Finally, Getty's claim that ALJ Casutto's bias is apparent because he would not grant a week's extension prior to setting a schedule is unfounded. The ALJ's provision of four weeks for submission of briefs by the parties regarding the new licenses is reasonable and certainly not evidence of bias. In fact, his ruling rejected a Staff request for an even shorter briefing schedule.


Although there is no specific provision in 6 NYCRR Part 624 for motions for reconsideration/reargument of a final decision of the Commissioner, the Department has inherent authority to entertain such applications. See, In the Matter of the Application of Hyland Associates on Motion for Reconsideration (Nov. 18, 1993). CPLR 2221 provides for a motion for reargument when the court overlooked or misapprehended the facts or law and the same criteria are sensibly applied to administrative decisionmaking.

Getty moves for reconsideration and reargument of the appeals on the grounds that the ALJ failed to properly present the Appellants' evidence and because DEC Region 4 engineers interpreted the regulatory requirements in a disparate manner. However, Getty does not identify any component of its case which was not properly presented by the ALJ or which was misunderstood by the decisionmaker. It also misperceives the basis for the Decision. The interpretation of regulatory requirements by the Region 4 engineers was not a factor in the denial of the appeals, rather it was Getty's failure to meet its burden to show that the conditions imposed by Staff were unnecessary in order to meet the requirements of 6 NYCRR 613.3(c)(6) and the natural clay deposits were adequate to meet these requirements, i.e. that the natural liners would prevent spills from permeating, draining, infiltrating or otherwise escaping to ground and surface waters before cleanup occurs.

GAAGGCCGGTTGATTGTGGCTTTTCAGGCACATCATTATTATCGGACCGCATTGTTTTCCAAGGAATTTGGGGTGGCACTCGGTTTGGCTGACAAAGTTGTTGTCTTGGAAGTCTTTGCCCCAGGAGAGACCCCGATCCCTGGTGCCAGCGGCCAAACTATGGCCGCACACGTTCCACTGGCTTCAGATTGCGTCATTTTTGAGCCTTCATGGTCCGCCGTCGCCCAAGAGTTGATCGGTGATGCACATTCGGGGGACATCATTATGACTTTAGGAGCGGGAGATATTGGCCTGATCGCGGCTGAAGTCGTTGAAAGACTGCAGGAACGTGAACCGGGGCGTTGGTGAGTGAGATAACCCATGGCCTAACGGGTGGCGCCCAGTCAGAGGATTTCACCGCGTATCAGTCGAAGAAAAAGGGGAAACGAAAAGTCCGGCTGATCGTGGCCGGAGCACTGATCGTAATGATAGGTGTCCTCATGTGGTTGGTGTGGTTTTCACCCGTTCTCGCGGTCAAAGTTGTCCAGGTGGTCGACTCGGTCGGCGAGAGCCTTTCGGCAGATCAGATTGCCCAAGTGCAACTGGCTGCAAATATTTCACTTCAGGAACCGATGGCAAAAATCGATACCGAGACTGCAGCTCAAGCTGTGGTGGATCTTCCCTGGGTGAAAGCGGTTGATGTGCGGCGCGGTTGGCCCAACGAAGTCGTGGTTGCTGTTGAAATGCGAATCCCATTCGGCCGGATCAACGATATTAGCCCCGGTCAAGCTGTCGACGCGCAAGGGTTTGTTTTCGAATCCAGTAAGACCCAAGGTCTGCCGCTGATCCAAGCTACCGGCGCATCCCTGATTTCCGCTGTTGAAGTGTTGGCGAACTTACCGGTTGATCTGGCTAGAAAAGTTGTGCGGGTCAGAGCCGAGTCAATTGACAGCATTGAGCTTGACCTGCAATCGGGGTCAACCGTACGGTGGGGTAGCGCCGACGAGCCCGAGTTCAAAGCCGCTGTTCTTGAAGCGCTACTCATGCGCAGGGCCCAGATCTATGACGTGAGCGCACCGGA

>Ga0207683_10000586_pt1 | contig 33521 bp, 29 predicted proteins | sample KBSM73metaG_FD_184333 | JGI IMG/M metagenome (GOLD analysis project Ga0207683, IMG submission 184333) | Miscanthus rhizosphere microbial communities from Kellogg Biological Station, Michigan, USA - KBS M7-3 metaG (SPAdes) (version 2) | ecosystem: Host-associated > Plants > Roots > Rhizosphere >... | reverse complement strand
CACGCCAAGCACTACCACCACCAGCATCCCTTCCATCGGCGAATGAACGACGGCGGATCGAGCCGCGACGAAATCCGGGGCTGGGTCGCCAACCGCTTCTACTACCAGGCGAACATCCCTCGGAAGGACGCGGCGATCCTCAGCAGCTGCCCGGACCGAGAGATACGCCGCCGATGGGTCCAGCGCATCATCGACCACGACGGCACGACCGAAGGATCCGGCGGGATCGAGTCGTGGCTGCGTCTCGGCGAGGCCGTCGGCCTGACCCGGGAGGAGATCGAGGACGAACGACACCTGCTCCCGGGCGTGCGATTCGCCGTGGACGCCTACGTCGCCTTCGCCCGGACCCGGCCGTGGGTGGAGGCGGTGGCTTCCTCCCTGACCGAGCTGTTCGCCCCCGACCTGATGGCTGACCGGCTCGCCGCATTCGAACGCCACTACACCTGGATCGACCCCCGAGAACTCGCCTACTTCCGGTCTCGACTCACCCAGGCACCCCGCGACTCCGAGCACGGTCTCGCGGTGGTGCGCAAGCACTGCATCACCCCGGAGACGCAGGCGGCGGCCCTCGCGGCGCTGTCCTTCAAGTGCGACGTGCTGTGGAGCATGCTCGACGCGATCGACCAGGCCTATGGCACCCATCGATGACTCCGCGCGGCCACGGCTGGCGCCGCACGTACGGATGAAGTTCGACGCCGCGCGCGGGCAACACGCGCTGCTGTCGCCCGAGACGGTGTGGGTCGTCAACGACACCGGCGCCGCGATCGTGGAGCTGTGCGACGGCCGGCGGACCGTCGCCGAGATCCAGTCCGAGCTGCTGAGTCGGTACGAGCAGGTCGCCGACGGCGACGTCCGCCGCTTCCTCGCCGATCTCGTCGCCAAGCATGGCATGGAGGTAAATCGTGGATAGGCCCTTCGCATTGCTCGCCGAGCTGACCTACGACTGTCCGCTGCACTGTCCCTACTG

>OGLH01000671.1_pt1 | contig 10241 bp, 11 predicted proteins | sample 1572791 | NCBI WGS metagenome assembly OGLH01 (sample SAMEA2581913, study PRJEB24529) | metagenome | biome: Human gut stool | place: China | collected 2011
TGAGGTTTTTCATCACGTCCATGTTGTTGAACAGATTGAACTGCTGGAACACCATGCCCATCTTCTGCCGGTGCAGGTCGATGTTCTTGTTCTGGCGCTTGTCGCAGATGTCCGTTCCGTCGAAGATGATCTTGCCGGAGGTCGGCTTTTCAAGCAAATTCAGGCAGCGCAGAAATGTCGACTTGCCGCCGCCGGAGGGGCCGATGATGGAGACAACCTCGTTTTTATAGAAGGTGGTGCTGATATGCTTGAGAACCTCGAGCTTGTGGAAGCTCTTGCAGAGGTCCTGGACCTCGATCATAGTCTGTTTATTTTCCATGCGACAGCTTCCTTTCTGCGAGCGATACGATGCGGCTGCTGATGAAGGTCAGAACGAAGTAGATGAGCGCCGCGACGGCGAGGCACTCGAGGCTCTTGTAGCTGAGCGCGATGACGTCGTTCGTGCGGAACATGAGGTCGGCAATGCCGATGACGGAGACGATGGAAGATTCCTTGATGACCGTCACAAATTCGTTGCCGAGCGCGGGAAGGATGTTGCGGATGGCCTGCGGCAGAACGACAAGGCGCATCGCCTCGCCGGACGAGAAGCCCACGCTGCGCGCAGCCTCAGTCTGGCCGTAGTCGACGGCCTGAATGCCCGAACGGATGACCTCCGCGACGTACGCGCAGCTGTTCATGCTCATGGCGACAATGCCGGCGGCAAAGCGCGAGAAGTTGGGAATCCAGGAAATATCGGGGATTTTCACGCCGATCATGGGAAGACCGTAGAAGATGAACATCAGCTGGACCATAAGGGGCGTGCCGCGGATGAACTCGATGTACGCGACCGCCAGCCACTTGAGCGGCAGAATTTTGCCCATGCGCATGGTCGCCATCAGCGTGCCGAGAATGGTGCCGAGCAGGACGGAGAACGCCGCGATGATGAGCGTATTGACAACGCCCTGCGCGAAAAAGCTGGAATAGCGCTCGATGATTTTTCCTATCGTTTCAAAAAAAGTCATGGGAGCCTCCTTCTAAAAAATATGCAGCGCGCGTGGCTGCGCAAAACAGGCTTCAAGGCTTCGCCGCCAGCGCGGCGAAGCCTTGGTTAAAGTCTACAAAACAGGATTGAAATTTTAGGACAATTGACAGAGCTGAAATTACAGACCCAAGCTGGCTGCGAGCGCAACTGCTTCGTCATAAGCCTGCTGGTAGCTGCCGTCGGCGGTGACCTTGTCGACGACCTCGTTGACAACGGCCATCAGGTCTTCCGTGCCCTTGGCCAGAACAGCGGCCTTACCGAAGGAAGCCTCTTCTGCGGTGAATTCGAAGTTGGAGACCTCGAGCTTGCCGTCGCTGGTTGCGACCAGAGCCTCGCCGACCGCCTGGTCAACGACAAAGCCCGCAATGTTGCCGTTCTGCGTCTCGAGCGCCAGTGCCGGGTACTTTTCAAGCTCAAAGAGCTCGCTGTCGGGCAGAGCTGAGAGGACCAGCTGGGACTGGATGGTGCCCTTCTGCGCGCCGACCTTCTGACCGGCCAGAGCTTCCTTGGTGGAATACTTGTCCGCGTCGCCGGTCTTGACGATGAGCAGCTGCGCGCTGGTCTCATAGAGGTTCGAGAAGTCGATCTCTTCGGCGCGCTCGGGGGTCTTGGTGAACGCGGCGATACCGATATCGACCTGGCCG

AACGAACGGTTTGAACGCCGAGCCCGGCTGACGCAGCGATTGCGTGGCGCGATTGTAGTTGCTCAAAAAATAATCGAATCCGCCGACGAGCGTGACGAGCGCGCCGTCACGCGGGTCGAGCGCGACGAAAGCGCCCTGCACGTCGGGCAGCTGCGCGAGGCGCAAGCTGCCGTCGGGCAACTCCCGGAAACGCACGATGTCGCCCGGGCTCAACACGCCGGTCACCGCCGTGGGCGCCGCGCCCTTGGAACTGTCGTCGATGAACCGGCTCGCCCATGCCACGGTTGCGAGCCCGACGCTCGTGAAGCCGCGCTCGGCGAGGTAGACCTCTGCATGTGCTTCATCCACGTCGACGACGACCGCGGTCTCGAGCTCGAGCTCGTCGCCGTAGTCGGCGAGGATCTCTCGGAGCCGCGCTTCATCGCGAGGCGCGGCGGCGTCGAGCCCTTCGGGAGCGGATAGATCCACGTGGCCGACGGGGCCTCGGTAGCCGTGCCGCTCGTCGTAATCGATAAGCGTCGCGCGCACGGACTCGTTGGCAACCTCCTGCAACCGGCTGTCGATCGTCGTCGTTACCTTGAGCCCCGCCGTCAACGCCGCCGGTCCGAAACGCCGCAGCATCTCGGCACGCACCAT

There is no merit to Getty's motion to recuse the ALJ or to grant reconsideration or reargument on the questions that were decided. These motions are denied.

IN WITNESS WHEREOF, the Department of Environmental Conservation has caused this Ruling to be signed and issued and has filed the same with all documents relating thereto in its office in the County of Albany, New York this 20th day of January, 1995.